More trains, fewer delays thanks to optimal traffic management

Science topics November 2018 TransportInnovationEnergy


Click to see the video - Crédit Ifsttar

  • The congestion reduction project on the RER A line, in the Paris Region ( by Grégory Marlière)                                                                              (video in french language)

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Who has never experienced delays when travelling by train? Apart from extreme situations, such as strikes or major breakdowns, we can all remember an incident that has disrupted our daily lives. Perhaps the legendary punctuality of trains should be called into question when more and more of them are running on our infrastructure…

IFSTTAR scientists are studying the causes of these delays and proposing innovative solutions to increase the number of trains without reducing punctuality.

First, understand the cause of the delays…Passengers in a London station blocked by a train breakdown - Credit Epictura

Although the punctuality of our rail system is fairly satisfactory, it is deteriorating in some parts of the network. This is mainly due to the increase in the number of trains, which automatically leads to more delays. 

Breakdowns caused by increased stress on infrastructure and rolling stock (trainsets, locomotives and railcars) are the most significant source of delays. In other words, today many trains run on infrastructure that is at the limit of its capacity. Under these conditions, even a small delay can become more severe and cause numerous knock-on delays due to the "snowball effect".

Reducing the number of trains or building new railway lines are not feasible solutions. The costs of new infrastructure are prohibitive, and the demand for new rail services is too high.

Developing new tools to manage traffic better

One solution, which is being studied at IFSTTAR, is to develop traffic optimization algorithms. This computational technique is designed to manage rail traffic in real time in order to limit the impact of perturbations. It allows "optimal" use of the available capacity and therefore answers the question: can more trains be run without reducing punctuality?

These algorithms are based on mathematical and computing techniques from the fields of operational research and artificial intelligence. They allow a very large number of alternative solutions to be explored in response to a problem.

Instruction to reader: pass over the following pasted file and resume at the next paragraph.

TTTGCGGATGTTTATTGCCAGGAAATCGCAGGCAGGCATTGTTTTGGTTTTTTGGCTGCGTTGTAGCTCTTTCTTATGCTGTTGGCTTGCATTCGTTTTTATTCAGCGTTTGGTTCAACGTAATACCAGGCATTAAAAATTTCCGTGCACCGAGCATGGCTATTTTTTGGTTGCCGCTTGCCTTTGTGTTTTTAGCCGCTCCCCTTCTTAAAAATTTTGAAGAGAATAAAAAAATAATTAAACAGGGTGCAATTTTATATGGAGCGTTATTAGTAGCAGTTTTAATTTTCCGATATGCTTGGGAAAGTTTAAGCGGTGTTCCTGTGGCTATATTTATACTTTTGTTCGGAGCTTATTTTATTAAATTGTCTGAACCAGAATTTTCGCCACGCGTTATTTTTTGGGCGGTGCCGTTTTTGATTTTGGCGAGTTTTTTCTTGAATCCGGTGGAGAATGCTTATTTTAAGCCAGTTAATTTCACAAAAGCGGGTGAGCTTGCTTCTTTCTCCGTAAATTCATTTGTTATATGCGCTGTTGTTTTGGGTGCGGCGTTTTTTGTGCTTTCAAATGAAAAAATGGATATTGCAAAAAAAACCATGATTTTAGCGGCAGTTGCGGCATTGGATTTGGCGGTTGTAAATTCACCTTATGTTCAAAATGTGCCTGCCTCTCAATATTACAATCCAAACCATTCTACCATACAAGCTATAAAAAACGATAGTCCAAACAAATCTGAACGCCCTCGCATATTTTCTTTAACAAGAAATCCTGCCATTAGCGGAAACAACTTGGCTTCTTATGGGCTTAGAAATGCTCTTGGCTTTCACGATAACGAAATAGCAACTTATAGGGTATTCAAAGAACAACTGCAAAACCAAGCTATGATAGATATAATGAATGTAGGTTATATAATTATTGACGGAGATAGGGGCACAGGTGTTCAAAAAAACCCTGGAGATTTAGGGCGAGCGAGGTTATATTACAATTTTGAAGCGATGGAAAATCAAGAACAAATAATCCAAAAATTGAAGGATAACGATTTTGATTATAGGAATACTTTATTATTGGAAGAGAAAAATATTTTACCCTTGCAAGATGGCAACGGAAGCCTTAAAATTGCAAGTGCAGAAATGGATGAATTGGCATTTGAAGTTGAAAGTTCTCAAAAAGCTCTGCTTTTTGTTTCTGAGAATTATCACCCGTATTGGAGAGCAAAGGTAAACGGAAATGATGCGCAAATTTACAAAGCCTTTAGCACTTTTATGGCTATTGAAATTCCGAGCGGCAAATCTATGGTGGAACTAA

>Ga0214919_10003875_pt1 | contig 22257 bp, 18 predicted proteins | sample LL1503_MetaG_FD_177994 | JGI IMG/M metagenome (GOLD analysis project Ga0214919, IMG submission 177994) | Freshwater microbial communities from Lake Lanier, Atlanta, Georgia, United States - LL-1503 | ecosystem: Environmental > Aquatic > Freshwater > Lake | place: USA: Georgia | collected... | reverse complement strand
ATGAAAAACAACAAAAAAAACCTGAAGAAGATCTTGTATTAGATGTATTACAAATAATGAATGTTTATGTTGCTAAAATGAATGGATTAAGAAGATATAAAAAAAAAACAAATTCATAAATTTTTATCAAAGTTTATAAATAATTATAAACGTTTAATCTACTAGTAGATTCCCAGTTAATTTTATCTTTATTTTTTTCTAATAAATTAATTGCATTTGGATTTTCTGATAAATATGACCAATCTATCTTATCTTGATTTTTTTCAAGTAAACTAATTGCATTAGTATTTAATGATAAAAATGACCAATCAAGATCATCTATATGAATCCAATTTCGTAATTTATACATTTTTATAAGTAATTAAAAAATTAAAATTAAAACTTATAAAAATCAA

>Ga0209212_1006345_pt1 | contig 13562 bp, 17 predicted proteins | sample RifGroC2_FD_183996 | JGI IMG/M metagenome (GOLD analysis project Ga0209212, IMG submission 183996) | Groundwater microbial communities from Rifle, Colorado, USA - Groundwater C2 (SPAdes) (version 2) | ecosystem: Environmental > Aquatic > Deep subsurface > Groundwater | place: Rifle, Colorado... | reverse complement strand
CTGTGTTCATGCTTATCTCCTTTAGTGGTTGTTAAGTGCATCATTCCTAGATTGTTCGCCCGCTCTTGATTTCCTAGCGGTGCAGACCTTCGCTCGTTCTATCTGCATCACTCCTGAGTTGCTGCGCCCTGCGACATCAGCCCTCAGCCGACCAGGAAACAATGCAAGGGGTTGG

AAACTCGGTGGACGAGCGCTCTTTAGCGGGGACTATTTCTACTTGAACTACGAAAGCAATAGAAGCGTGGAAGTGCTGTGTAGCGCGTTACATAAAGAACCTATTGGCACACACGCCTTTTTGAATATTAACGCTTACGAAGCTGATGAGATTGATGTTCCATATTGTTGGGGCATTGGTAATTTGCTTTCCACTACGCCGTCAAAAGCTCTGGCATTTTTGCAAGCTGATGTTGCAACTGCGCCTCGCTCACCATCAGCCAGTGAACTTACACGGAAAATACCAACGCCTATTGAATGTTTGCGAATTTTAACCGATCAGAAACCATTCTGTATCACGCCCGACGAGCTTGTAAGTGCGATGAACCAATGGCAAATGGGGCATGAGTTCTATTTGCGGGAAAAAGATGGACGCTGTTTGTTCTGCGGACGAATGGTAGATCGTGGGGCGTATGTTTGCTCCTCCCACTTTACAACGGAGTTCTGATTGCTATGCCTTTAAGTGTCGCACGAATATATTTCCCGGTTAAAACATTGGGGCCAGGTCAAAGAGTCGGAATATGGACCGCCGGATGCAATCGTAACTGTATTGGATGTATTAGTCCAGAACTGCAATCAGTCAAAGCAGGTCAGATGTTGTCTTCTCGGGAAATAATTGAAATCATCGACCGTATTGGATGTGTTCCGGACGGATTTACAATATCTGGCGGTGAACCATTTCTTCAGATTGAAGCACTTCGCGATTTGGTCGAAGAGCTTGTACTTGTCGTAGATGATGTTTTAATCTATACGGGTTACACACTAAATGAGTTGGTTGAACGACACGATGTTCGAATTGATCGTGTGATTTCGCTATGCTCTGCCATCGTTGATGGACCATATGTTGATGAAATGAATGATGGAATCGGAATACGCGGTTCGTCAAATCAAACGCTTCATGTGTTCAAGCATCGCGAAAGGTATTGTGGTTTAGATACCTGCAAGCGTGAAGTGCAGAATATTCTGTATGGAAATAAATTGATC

It is possible to look in more detail at how trains use the infrastructure. The aim is to gain a better understanding of how trains can share the infrastructure without interfering with each other or, failing this, doing so as little as possible. In this case, we use the term "microscopic" optimization model. 

These microscopic models can also be made available to staff several months in advance to facilitate timetabling.  And each day, they will help to determine, in real time, the routes and sequence of conflicting trains in order to limit delays due to bottlenecks on the network.

Foreseeing developments on the rail network 

More than fifteen years ago, IFSTTAR pioneered the use of microscopic models for rail traffic management. Since then, other teams have followed suit and this type of model is even beginning to be adopted in professional circles. 

Today, the quality of the results obtained, both in terms of reducing delays in highly disrupted situations and running more trains through the infrastructure, is well established.

However, there are still many challenges to be met in order to coordinate several microscopic models and thus extend geographical coverage. The forthcoming  autonomous trains also raises new questions about the management of mixed traffic consisting of driverless and manually operated trains.



To find out more...

D. Arenas, P. Pellegrini, S. Hanafi, and J. Rodriguez. Timetable rearrangement to cope with railway maintenance activities. Computers and Operations Research, 95:123–138, 2018.
P. Pellegrini, G. Marlière, and J. Rodriguez. RECIFE-SAT: a MILP-based algorithm for the railway saturation problem. Journal of Rail Transport Planning & Management, 7(1-2):19–32, 2017
P. Pellegrini, G. Marlière, and J. Rodriguez. Optimal train routing and scheduling for managing traffic perturbations in complex junctions. Transportation Research Part B: Methodological, 59C:58–80, 2014